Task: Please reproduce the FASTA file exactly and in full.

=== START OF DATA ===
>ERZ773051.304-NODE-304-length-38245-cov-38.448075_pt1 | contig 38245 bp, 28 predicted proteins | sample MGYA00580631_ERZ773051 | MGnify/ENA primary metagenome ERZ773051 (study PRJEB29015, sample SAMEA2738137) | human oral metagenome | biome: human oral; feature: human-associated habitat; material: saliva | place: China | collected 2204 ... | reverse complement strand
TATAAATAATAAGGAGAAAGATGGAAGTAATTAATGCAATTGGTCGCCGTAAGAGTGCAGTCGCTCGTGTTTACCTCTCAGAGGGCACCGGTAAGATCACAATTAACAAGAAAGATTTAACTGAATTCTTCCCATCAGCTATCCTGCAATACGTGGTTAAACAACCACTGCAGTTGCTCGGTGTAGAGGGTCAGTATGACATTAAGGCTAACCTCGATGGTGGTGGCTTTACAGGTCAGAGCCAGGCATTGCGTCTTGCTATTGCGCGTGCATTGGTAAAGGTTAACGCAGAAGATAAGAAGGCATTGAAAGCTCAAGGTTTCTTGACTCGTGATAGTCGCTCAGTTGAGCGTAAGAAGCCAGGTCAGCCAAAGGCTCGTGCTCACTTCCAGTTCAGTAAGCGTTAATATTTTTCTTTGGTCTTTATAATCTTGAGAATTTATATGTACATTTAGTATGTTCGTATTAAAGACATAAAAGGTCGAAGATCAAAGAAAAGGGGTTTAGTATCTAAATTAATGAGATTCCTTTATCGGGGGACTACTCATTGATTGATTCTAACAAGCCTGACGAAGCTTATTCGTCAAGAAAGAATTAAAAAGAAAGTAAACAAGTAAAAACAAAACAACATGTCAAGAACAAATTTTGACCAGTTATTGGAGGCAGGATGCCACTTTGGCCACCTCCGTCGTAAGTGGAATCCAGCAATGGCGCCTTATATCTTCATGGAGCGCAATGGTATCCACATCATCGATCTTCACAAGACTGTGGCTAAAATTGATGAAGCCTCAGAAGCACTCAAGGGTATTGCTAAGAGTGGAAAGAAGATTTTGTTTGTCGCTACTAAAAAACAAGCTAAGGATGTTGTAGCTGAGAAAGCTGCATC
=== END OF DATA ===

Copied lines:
>ERZ773051.304-NODE-304-length-38245-cov-38.448075_pt1 | contig 38245 bp, 28 predicted proteins | sample MGYA00580631_ERZ773051 | MGnify/ENA primary metagenome ERZ773051 (study PRJEB29015, sample SAMEA2738137) | human oral metagenome | biome: human oral; feature: human-associated habitat; material: saliva | place: China | collected 2204 ... | reverse complement strand
TATAAATAATAAGGAGAAAGATGGAAGTAATTAATGCAATTGGTCGCCGTAAGAGTGCAGTCGCTCGTGTTTACCTCTCAGAGGGCACCGGTAAGATCACAATTAACAAGAAAGATTTAACTGAATTCTTCCCATCAGCTATCCTGCAATACGTGGTTAAACAACCACTGCAGTTGCTCGGTGTAGAGGGTCAGTATGACATTAAGGCTAACCTCGATGGTGGTGGCTTTACAGGTCAGAGCCAGGCATTGCGTCTTGCTATTGCGCGTGCATTGGTAAAGGTTAACGCAGAAGATAAGAAGGCATTGAAAGCTCAAGGTTTCTTGACTCGTGATAGTCGCTCAGTTGAGCGTAAGAAGCCAGGTCAGCCAAAGGCTCGTGCTCACTTCCAGTTCAGTAAGCGTTAATATTTTTCTTTGGTCTTTATAATCTTGAGAATTTATATGTACATTTAGTATGTTCGTATTAAAGACATAAAAGGTCGAAGATCAAAGAAAAGGGGTTTAGTATCTAAATTAATGAGATTCCTTTATCGGGGGACTACTCATTGATTGATTCTAACAAGCCTGACGAAGCTTATTCGTCAAGAAAGAATTAAAAAGAAAGTAAACAAGTAAAAACAAAACAACATGTCAAGAACAAATTTTGACCAGTTATTGGAGGCAGGATGCCACTTTGGCCACCTCCGTCGTAAGTGGAATCCAGCAATGGCGCCTTATATCTTCATGGAGCGCAATGGTATCCACATCATCGATCTTCACAAGACTGTGGCTAAAATTGATGAAGCCTCAGAAGCACTCAAGGGTATTGCTAAGAGTGGAAAGAAGATTTTGTTTGTCGCTACTAAAAAACAAGCTAAGGATGTTGTAGCTGAGAAAGCTGCATC